Seneca’s letters (a.k.a Epistulae Morales) are for the most part an untapped resource for using with intermediate students (year 3-4 high school, and college). In addition, teachers who want to improve their Latin through reading input, as well as read some interesting and practical self-help advice will really enjoy working their way through the letters.
Seneca is a complicated figure in Roman history, literature, and moral philosophy. In the past hundred years, our understanding of his personal story has often prevented many from appreciating his writings, viewing him as a hypocrite, or mere translator of watered down versions of Greek classics, or philosophy with pith and style (“silver” Latin style at that), but no depth. Recent scholarship, however, has begun a re-examination and reevaluation of the merits of his works.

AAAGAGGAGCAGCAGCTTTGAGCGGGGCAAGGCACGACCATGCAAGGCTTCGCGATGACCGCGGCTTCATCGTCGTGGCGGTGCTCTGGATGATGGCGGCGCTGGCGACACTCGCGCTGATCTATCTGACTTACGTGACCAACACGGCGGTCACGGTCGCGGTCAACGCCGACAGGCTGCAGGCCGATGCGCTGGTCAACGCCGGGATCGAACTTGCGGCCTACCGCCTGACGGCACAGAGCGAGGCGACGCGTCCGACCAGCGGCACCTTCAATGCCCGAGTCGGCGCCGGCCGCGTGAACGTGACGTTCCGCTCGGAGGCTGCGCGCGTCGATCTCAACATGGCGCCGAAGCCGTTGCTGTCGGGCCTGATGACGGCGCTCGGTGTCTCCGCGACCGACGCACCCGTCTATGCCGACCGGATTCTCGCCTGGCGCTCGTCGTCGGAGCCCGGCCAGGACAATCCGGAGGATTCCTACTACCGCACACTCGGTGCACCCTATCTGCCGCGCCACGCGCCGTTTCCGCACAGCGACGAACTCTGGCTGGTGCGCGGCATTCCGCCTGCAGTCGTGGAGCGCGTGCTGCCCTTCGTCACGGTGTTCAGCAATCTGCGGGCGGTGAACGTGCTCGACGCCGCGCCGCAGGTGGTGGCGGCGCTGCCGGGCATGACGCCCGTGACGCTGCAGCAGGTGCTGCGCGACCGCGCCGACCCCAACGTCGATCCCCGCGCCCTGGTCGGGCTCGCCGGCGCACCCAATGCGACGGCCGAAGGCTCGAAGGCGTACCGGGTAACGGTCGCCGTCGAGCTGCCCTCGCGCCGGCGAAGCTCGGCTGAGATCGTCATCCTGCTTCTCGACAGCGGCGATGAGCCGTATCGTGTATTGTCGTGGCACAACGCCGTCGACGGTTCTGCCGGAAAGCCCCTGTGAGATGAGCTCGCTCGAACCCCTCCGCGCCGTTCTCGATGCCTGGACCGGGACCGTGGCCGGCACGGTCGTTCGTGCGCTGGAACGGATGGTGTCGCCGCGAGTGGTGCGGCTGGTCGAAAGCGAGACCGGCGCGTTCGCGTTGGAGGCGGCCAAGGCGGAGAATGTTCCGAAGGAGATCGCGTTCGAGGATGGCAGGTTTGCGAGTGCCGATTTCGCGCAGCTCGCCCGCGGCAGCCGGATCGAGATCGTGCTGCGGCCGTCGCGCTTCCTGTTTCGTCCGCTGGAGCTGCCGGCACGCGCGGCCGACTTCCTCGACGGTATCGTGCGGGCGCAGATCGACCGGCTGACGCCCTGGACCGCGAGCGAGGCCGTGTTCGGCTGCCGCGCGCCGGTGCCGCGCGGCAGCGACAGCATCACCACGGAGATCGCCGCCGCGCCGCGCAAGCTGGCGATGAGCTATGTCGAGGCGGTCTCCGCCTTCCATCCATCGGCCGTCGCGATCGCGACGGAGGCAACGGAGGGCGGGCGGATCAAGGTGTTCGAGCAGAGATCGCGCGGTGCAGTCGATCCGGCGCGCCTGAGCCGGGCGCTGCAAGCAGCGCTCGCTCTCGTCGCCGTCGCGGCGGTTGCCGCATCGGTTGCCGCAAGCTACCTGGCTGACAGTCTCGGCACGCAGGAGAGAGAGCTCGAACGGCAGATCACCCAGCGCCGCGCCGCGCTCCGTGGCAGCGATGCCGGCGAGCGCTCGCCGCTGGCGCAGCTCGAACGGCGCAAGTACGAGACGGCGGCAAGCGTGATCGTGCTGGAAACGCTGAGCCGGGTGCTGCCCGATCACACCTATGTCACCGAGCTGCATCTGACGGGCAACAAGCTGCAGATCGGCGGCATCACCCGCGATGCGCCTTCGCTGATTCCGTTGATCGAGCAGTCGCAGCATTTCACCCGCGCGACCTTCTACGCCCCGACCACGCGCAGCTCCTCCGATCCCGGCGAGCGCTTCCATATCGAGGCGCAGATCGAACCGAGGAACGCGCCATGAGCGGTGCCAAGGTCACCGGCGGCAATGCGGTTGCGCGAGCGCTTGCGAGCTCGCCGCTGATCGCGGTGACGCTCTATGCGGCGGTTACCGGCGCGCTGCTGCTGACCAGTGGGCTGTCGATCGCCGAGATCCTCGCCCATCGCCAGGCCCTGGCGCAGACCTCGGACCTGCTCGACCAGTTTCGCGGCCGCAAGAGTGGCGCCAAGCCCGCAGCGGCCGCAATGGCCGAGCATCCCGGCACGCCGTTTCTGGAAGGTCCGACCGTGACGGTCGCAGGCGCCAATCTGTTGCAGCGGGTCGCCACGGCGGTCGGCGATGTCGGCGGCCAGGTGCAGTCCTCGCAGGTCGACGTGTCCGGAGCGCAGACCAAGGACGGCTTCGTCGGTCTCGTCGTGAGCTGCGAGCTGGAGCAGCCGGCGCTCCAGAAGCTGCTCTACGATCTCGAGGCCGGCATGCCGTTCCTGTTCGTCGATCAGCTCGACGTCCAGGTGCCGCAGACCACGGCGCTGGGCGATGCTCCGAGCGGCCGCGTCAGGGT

Other teachers and Latinists already have or are realizing the immense value and accessibility of the Letters, and are creating a variety of resources for reading and reflecting on the advice and topics addressed in them. I will include links that I have found helpful or interesting (please let me know about any others you encounter.)
Loeb Classical Library edition, (3 volumes)translated by Gummere. My nightly reading ritual is to read from these volumes. Having the English handy allows me to read the Latin with few interruptions to the flow, in a relaxed way as I get ready to go to sleep. Here is a pdf. of volume 1.
Youtube video and audio commentaries on the Letters:
Recent articles about Seneca in popular publications:
Bob Patrick’s unit on Roman life and games, based on Seneca’s famous letter 61 (?) about the noises of the baths:
Bibliography of editions and commentaries: